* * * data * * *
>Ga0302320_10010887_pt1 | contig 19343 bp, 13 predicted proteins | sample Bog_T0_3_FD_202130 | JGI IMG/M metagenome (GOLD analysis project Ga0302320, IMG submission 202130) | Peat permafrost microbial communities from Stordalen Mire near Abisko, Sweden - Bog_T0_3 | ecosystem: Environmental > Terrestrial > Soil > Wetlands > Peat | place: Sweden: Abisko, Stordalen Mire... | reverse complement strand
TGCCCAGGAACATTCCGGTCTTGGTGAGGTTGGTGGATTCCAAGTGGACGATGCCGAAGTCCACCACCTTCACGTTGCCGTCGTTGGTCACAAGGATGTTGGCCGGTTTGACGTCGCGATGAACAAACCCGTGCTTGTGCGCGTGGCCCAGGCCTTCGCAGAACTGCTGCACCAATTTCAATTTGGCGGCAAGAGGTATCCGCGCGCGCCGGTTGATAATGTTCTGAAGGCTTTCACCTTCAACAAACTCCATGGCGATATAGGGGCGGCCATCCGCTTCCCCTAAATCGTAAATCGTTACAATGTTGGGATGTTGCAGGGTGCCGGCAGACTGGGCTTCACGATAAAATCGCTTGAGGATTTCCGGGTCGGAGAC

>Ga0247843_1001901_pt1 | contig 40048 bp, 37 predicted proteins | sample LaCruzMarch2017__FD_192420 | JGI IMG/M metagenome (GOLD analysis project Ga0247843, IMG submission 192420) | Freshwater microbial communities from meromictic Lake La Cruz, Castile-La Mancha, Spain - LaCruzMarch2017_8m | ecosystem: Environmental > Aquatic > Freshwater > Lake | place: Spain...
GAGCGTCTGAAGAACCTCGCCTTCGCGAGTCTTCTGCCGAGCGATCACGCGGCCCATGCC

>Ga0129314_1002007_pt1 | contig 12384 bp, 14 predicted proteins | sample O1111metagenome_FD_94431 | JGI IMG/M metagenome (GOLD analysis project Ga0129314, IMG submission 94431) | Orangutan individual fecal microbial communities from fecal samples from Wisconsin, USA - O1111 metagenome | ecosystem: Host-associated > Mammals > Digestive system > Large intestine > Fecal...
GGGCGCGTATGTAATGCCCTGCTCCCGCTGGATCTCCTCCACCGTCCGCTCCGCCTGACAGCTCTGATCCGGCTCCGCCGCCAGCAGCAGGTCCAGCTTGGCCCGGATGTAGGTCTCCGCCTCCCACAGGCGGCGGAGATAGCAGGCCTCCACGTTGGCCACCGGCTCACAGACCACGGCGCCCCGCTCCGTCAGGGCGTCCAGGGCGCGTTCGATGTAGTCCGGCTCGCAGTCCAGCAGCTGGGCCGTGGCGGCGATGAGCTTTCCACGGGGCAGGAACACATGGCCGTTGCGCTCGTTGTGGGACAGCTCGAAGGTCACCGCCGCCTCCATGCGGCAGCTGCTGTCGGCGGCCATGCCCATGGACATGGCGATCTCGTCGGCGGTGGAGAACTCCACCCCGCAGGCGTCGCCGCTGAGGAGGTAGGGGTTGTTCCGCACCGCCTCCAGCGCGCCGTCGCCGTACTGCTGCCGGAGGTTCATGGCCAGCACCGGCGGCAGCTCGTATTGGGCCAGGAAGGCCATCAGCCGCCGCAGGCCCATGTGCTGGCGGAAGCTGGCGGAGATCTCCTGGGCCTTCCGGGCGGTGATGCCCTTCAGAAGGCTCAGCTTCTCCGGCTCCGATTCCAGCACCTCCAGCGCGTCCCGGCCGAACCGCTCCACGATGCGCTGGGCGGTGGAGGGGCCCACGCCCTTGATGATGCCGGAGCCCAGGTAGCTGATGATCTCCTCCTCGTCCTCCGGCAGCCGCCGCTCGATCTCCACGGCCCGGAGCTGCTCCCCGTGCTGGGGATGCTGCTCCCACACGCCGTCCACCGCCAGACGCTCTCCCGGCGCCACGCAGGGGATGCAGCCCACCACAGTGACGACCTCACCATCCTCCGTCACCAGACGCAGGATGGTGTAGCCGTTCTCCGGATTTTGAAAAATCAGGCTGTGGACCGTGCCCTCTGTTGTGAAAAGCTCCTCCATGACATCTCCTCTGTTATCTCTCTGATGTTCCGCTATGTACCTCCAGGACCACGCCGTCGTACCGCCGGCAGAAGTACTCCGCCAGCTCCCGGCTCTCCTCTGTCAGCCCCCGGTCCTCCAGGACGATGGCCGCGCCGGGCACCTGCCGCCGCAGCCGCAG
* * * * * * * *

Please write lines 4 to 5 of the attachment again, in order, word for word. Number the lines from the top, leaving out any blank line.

GAGCGTCTGAAGAACCTCGCCTTCGCGAGTCTTCTGCCGAGCGATCACGCGGCCCATGCC

>Ga0129314_1002007_pt1 | contig 12384 bp, 14 predicted proteins | sample O1111metagenome_FD_94431 | JGI IMG/M metagenome (GOLD analysis project Ga0129314, IMG submission 94431) | Orangutan individual fecal microbial communities from fecal samples from Wisconsin, USA - O1111 metagenome | ecosystem: Host-associated > Mammals > Digestive system > Large intestine > Fecal...